One report did find toxic results from herbal remedies containing valerian mixed with several other herbal ingredients, including skullcap . Four individuals who took these remedies later developed liver problems. ^ However, skullcap products are sometimes contaminated with the liver-toxic herb germander, and this could have been the explanation.
There have also been about 50 reported cases of overdose with a combination preparation called Sleep-Qik, which contains valerian as well as conventional medications. ^ Researchers specifically looked for liver injury, but found no evidence that it occurred.
There are some safety concerns about valepotriates, constituents of valerian, because in test tube studies they have been found to affect DNA and cause other toxic effects. However, valepotriates are not present to a significant extent in any commercial preparations. ^ Although no animal studies or controlled human trials have found evidence that valerian causes withdrawal symptoms when stopped, one case report is sometimes cited in support of the possibility that this might occur. ^ It concerns a 58-year-old man who developed delirium and rapid heartbeat after surgery. According to the patient's family, he had been taking high doses of valerian root extract (about 2.5 g to 10 g per day) for many years. His physicians decided that he was suffering from valerian withdrawal. However, considering the many other factors involved (such as multiple medications and general anesthesia), it isn't really possible to conclude that valerian caused his symptoms.
In clinical trials, use of valerian has not been associated with any significant side effects. A few people experience mild gastrointestinal distress, and there have been rare reports of people developing a paradoxical mild stimulant effect from valerian.
Valerian does not appear to impair driving ability or produce morning drowsiness when taken at night. ^ ^ ^ As noted above, most studies have failed to find any immediate sedative effect with valerian. However, one study reported finding mild impairment of attention for a couple of hours after taking valerian. ^ For this reason, it isn't a good idea to drive immediately after taking it.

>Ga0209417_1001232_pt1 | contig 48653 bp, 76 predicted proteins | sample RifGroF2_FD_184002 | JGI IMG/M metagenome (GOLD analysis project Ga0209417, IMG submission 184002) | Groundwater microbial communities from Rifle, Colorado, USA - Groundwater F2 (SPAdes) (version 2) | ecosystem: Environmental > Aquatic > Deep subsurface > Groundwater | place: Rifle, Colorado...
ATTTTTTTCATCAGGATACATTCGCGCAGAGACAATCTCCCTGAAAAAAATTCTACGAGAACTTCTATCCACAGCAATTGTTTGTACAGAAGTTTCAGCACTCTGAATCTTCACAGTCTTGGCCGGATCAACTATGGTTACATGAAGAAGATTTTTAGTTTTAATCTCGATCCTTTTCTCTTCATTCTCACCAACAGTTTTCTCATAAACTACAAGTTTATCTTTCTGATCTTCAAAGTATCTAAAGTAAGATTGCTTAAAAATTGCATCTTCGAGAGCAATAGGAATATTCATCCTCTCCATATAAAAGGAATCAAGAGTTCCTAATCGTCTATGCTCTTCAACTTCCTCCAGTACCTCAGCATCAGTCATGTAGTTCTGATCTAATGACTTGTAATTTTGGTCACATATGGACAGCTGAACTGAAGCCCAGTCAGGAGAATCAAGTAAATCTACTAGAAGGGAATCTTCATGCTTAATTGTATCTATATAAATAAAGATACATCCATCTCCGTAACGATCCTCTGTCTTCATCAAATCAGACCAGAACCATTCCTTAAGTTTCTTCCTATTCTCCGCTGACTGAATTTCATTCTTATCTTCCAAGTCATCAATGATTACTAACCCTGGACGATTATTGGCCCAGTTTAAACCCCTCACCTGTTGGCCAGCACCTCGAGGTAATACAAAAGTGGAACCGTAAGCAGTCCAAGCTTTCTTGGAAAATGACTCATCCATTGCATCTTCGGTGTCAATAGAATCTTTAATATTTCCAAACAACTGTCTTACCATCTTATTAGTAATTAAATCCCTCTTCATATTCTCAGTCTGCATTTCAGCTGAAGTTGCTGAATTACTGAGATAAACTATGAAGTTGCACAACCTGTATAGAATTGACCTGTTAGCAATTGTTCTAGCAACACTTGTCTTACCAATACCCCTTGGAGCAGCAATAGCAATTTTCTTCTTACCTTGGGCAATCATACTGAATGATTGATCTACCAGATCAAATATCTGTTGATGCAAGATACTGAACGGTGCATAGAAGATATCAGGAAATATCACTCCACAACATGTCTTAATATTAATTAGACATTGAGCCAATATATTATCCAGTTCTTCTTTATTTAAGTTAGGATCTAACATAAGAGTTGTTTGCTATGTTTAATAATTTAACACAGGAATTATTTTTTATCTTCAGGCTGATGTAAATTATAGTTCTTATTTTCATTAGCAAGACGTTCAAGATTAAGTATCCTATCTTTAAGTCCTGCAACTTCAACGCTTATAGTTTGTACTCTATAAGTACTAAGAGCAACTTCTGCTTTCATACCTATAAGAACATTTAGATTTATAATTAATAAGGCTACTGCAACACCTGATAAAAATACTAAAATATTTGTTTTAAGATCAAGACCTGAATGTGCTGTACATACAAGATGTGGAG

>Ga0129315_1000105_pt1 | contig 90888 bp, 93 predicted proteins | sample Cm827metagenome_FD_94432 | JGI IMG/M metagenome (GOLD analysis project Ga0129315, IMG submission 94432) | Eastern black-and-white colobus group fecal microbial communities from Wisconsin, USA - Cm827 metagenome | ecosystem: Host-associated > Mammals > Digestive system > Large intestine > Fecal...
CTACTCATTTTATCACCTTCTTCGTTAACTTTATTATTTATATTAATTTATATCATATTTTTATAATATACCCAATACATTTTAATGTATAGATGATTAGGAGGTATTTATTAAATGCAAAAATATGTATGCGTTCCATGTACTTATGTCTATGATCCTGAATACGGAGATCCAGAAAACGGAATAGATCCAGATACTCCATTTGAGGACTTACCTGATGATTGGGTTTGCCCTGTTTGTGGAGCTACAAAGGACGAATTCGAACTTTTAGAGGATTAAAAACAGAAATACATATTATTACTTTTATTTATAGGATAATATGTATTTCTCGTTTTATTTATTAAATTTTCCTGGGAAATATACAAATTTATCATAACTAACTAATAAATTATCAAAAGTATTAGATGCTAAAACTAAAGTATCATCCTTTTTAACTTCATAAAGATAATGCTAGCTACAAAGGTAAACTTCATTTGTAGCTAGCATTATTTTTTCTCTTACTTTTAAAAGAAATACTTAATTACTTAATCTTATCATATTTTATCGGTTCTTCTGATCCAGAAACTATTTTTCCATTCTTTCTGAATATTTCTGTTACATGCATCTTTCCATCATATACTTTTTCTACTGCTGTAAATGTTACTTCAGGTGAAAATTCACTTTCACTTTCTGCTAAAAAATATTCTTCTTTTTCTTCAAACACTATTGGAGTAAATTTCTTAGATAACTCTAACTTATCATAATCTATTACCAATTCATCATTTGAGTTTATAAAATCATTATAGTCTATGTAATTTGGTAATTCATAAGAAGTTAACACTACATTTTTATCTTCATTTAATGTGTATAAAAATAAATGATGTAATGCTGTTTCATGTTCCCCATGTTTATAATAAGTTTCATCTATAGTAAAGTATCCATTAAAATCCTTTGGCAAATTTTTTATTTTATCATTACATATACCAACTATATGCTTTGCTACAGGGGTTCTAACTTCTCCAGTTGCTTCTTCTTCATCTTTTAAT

There have been no reported drug interactions with valerian, and two studies found reasons to believe that valerian should not raise or lower the blood levels of too many medications. ^ Nonetheless, there are at least theoretical concerns that valerian might amplify the effects of sedative drugs. A 1995 study was somewhat reassuring on this score because it found no interaction between alcohol and valerian. ^ However, animal studies have found that valerian extracts may prolong the effects of some sedatives, ^ and there have been some worrisome case reports suggesting that the combination of valerian and alcohol can lead to excessive sedation in some people. ^ For this reason, we recommend that you do not combine valerian with central nervous system depressants except under doctor’s supervision.
Safety in young children, pregnant or nursing women, or those with severe liver or kidney disease has not been established.
#Interactions You Should Know About
If you are taking sedative drugs such as benzodiazepines ; don't take valerian in addition to them, except under physician supervision.
Valerian's therapeutic use dates back to at lease that time of ancient Greece and Rome. Its medicinal benefits were described by Hippocrates, the father of medicine. In the 2nd century, the Greek physician Galen, alluded the sedative qualities of valerian and prescribed it for insomnia. During the 16th century, valerian was used to relieve a number of symptoms including nervousness, trembling, headaches, and heart palpitations. However, in the mid-19th century, valerian's medicinal properties were held in low regard. At the time, valerian was considered a stimulant that causes some of the symptoms that it was believed to treat. During World War II, valerian was prescribed to relieve symptoms of stress.